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  • 1.
    Carrington, Thomas
    et al.
    Stockholm University, Faculty of Social Sciences, Stockholm Business School.
    Johed, Gustav
    The construction of top management as a good steward: A study of Swedish annual general meetings2007In: Accounting, Auditing & Accountability Journal, ISSN 1368-0668, E-ISSN 1758-4205, Vol. 20, no 5, p. 702-728Article in journal (Refereed)
    Abstract [en]

    Purpose – The aim of this paper is to investigate how top management is constructed as a good steward of its company at the annual general meeting (AGM) and how accounting is used in the course of this process.

    Design/methodology/approach – To meet these aims the authors attended 36 AGMs of Swedish listed companies. The interactions that occurred at the AGMs were analysed, using the theory of translation.

    Findings – One-third of all questions dealt with financial accounting issues, while the majority of the questions concerned non-financial aspects of stewardship, i.e. company’s efforts regarding environmental, equality and ethical issues.

    Research limitations/implications – There is some concern that the complexity of accounting information may make shareholders feel remote from the company. However, AGMs provide a setting where the financial accounts can be complemented with verbal explanations and visual aids. This contextualizes the financial accounts and makes them understandable to an audience that includes many private investors. This contributed to the fact that accounting was discussed, questioned and referred to. Hence, accounting enables the stewardship function of the AGM.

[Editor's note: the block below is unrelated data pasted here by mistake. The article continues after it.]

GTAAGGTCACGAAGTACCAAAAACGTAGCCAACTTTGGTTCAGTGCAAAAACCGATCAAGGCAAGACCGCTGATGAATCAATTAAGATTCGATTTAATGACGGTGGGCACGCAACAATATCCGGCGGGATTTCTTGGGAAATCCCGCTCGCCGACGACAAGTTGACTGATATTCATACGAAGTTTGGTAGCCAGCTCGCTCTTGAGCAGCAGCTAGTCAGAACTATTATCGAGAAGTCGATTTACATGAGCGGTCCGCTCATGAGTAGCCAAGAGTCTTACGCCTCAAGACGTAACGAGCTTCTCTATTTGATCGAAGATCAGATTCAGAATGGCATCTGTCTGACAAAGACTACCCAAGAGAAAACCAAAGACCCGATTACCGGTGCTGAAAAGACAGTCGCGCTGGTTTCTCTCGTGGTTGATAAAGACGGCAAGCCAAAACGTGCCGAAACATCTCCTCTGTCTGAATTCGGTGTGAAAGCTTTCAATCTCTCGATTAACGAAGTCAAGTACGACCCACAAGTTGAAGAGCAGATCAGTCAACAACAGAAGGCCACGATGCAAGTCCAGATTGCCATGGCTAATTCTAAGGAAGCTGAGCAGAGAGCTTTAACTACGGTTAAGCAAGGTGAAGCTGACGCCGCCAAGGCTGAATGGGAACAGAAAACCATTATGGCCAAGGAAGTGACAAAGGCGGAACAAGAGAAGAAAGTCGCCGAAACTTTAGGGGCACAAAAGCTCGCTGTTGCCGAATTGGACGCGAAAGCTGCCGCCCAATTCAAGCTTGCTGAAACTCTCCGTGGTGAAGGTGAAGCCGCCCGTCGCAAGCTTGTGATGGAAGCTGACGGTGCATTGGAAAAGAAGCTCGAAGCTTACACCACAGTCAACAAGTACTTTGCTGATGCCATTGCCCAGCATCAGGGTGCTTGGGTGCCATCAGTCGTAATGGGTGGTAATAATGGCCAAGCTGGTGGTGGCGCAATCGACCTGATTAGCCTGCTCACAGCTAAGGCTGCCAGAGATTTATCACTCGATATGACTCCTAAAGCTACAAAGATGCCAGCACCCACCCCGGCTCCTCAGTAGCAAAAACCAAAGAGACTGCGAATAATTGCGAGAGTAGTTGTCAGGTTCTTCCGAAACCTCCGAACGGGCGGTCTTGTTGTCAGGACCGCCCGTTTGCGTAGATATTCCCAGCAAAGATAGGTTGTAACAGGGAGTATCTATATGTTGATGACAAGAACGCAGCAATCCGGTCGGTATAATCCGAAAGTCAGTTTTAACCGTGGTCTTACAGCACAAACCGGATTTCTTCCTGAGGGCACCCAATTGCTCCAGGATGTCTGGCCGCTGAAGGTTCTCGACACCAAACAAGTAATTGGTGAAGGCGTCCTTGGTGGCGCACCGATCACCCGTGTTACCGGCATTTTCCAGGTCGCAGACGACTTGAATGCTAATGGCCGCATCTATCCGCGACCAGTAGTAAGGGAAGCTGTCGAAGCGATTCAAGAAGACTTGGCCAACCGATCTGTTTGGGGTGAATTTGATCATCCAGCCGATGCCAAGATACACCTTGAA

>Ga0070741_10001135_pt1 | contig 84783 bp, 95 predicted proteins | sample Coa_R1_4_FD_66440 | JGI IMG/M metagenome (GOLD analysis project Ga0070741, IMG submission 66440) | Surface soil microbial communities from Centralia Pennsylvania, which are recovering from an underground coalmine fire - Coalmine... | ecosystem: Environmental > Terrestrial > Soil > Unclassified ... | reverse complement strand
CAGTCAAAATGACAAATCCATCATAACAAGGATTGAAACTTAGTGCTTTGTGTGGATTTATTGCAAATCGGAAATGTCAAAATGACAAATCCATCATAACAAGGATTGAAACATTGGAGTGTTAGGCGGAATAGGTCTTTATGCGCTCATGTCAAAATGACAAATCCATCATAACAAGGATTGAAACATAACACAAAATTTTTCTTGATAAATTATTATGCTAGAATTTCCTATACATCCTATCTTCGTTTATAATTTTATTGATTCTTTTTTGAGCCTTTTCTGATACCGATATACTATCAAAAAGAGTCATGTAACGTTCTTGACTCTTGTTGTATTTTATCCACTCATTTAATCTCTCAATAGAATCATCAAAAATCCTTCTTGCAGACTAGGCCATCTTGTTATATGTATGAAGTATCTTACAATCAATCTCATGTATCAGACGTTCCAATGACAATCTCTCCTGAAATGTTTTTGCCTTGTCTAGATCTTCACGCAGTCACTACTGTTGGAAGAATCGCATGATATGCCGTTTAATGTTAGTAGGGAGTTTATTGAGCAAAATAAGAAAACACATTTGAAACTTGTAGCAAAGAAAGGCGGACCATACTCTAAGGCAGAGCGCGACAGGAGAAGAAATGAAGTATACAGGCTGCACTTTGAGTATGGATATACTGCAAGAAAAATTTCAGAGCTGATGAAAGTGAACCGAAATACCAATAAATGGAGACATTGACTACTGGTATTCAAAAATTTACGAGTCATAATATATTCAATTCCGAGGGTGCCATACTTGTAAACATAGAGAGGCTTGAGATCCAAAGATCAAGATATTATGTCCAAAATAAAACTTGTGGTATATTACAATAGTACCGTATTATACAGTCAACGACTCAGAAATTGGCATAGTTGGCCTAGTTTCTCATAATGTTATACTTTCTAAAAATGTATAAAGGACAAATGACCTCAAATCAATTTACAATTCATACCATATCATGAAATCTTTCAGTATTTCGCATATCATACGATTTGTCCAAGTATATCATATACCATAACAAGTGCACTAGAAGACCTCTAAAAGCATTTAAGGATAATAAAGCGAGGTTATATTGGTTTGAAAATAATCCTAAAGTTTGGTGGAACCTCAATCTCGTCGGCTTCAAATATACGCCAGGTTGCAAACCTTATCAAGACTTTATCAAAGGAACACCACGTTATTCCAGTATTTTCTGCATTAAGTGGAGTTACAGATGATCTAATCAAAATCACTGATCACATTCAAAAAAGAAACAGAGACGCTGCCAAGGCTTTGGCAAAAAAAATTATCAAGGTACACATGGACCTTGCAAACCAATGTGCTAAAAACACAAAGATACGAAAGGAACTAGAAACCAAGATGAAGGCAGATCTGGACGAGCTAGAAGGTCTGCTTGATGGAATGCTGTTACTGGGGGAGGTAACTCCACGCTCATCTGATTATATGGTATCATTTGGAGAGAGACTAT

Practical implications – Although AGMs have been the subject of criticism, they are still an important part of the corporate governance system. Since AGMs are live events, shareholders are able to pursue a topic with further questions, an option that is not available to other modes of corporate communication.